NAHA, Japan (Reuters) - Storage tanks at the Fukushima nuclear plant like one that spilled almost 80,000 gallons of radioactive water this year were built in part by workers illegally hired in one of the
"Even if we didn’t agree with how things were being done, we had to keep quiet and work fast."
Today I found out that during the height of the Cold War, the US military put such an emphasis on a rapid response to an attack on American soil, that to minimize any foreseeable delay in launching a nuclear missile, for nearly two decades they intentionally set the launch codes at every silo in the US to 8 zeroes.
This blog is full of nuclear news - including safety, current events, innovations, disasters,…
Last October, a grant from the Pulitzer Center enabled me to visit Semipalatinsk, the nuclear testing ground where the Soviet Union detonated 456 nuclear bombs during the Cold War. I can’t imagine a sadder place on earth. When the Soviet Union withdrew from Kazakhstan, it left behind not only an ecological catastrophe, but also an international security nightmare—dozens of bombs worth of plutonium remained in the tunnels used for underground testing. In a report published by Harvard and a dispatch for The Washington Post, my co-author David Hoffman and I told the story about how some of the scientists who tested nuclear weapons during the Cold War came to cooperate to secure the residual material at Semipalatinsk against potential theft from local scavengers.
The 17-year operation was a great triumph for these scientists; many were given awards by the U.S., Russia and Kazakhstan. But it was never clear to me whether the mission should be viewed as an act of atonement rather than heroism. Many of the scientists involved in the operation at Semipalatinsk had dedicated their considerable intellect and vigor to the design and testing of nuclear weapons rather than nobler pursuits. They chose to put the dubious security imperative of building niftier hydrogen bombs ahead of long-term environmental or proliferation concerns. Does cleaning up their own mess right the balance?
Writing impartially about nuclear weapons can be difficult—they tend to evoke strong emotions. Are they peacekeepers or moral obscenities? My co-author David Hoffman, who chronicled the collapse of the Soviet Union and the dangerous nuclear legacy left behind in his outstanding book, “The Dead Hand,” was a steady reminder as we worked on the piece together that our obligation as journalists was to the facts. “Just collect the bricks and build the structure,” was his sage advice. And so we did.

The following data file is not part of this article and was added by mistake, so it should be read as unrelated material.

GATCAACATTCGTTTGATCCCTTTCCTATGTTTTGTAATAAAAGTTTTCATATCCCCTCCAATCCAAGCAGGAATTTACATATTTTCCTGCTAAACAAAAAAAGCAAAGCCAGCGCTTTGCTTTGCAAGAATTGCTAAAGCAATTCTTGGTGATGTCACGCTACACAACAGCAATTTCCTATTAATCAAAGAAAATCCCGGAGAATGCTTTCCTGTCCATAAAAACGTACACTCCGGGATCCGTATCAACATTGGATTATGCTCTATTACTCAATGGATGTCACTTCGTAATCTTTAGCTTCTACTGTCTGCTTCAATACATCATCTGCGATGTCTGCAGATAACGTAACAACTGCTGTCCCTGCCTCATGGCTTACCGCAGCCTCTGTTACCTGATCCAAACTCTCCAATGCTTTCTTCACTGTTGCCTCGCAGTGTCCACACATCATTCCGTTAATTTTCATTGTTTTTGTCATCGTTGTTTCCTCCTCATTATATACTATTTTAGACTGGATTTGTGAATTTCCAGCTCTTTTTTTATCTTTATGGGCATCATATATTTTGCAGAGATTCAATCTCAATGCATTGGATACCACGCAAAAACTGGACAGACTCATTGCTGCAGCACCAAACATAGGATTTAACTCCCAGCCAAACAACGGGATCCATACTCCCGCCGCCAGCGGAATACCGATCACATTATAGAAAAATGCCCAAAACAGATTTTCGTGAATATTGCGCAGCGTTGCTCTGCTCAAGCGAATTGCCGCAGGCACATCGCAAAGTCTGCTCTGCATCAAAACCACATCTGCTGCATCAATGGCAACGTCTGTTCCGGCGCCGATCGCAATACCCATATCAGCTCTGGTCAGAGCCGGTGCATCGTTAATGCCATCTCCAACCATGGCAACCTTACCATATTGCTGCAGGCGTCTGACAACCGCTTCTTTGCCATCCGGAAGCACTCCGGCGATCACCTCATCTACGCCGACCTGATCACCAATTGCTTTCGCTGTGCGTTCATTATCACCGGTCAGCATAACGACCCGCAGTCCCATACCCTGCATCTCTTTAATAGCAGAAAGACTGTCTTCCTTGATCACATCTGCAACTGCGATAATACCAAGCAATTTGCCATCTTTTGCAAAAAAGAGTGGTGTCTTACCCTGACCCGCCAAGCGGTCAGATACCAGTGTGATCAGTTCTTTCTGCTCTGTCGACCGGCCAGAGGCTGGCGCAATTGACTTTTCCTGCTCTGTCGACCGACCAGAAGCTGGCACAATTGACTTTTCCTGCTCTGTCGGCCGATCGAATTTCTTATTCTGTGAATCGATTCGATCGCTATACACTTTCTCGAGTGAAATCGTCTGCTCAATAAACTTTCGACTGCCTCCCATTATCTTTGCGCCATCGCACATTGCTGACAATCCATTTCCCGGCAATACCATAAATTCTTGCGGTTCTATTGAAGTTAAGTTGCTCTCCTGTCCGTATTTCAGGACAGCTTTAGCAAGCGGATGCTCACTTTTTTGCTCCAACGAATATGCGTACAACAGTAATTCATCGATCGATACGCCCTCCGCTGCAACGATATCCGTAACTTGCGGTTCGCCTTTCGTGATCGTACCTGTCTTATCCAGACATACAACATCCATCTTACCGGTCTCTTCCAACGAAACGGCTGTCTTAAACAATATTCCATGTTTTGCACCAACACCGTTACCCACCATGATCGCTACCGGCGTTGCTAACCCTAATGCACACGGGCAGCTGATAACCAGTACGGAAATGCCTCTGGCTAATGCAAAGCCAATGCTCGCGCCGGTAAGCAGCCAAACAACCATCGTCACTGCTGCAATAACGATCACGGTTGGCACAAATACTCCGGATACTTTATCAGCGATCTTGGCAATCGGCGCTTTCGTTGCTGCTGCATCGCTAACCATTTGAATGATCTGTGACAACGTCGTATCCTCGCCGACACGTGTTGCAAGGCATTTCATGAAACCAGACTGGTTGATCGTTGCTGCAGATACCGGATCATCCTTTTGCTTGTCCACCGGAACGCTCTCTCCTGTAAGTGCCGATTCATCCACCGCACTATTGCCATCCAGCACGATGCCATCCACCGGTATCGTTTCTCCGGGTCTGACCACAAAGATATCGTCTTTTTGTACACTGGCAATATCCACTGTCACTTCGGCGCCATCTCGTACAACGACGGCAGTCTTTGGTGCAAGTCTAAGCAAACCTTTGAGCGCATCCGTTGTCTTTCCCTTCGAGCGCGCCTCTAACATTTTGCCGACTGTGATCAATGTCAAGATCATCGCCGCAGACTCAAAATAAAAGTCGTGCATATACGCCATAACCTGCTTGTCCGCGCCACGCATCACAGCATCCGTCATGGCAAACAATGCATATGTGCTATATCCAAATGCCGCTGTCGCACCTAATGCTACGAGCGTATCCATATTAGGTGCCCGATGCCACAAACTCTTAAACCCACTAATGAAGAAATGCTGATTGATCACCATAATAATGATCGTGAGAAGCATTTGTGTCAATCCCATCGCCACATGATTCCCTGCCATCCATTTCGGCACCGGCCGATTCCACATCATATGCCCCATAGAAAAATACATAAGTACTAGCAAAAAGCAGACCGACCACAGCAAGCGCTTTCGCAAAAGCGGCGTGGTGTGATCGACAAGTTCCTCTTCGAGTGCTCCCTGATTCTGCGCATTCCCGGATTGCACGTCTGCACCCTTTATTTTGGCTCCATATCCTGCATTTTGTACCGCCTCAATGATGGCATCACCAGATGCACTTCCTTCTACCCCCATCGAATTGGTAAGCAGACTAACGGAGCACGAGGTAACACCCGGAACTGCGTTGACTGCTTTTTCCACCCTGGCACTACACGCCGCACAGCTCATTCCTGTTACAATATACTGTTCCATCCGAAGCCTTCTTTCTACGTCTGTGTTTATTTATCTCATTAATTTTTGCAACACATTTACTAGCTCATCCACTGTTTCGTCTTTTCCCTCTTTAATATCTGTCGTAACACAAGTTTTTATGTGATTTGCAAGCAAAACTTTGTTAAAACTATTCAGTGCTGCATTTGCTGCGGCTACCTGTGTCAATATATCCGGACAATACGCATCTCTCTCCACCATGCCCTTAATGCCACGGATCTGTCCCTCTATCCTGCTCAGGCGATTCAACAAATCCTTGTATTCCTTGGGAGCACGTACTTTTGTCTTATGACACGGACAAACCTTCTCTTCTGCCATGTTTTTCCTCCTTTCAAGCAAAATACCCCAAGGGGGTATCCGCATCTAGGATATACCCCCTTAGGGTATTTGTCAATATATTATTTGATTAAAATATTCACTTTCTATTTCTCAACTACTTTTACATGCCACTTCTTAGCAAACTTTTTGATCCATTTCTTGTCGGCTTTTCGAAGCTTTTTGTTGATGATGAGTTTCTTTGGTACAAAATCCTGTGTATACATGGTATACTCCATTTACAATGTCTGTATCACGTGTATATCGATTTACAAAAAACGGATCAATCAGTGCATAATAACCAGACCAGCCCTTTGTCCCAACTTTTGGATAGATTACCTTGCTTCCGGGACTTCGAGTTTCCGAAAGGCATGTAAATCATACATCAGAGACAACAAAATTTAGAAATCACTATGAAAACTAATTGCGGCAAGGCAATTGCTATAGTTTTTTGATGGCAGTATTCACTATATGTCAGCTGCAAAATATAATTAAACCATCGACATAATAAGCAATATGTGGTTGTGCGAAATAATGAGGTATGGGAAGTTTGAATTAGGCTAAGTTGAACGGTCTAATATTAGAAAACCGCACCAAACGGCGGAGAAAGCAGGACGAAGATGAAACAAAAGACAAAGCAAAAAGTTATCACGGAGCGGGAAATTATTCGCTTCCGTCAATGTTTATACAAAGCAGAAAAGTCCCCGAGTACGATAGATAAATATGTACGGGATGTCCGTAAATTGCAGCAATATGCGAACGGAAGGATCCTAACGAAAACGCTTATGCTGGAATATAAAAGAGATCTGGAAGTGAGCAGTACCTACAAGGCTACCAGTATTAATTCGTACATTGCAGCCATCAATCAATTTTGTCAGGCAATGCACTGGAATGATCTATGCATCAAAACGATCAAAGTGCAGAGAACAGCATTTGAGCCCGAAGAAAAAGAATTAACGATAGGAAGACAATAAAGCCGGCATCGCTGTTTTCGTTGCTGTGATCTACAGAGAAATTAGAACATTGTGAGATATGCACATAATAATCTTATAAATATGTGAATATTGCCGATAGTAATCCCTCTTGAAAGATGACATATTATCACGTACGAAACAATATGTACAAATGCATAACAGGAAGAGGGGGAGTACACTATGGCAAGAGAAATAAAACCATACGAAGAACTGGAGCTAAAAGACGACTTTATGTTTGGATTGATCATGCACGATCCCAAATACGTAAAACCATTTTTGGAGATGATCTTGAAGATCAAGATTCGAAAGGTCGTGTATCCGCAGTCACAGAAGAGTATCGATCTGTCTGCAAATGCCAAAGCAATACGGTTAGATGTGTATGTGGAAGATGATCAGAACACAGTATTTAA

But as I worked on the piece, I remained troubled that progress toward unraveling the dangerous legacy of the Cold War arms race has been so slow, and will be so complicated.
As a very basic first step, the global community seems to lack the political or moral will to start the difficult process toward disarmament. Nuclear weapons states are eager to help clean up Semipalatinsk, or punish proliferating countries for attempting to join the nuclear club (both worthy endeavors), but are unwilling to even begin to discuss how they intend to safely and securely disarm.
In my mind that is a moral failure as much as a threat to global peace. Shortly after I returned from Kazakhstan, as I was working with David on our report, a tragic shooting at Sandy Hook Elementary School in Connecticut seemed to momentarily focus Americans on the need to seriously address gun control. But even as we seemed willing as a nation to begin the difficult but crucial conversation about controlling the most prevalent weapons in America, we seemed unwilling to also address the most deadly.
That irony hit home to me as I watched President Obama give a heartfelt speech following the Sandy Hook shooting about our responsibility to protect innocent children. That, he told us, is how we will be judged as a society. He was accompanied at the vigil—as he is shadowed everywhere he goes—by a military official carrying a device known as “the football.” It’s such an innocent-sounding sobriquet—like something Obama would toss around with his daughters Sasha and Malia on the White House lawn. The football is, in fact, a military communications system designed to immediately launch hundreds of nuclear-tipped missiles that have no self-destruct button and cannot be called back. We ask of our democratically-elected President that he be ready at all times to be the trigger man for a nuclear holocaust that would incinerate millions of children and other innocents, and fatally poison millions more.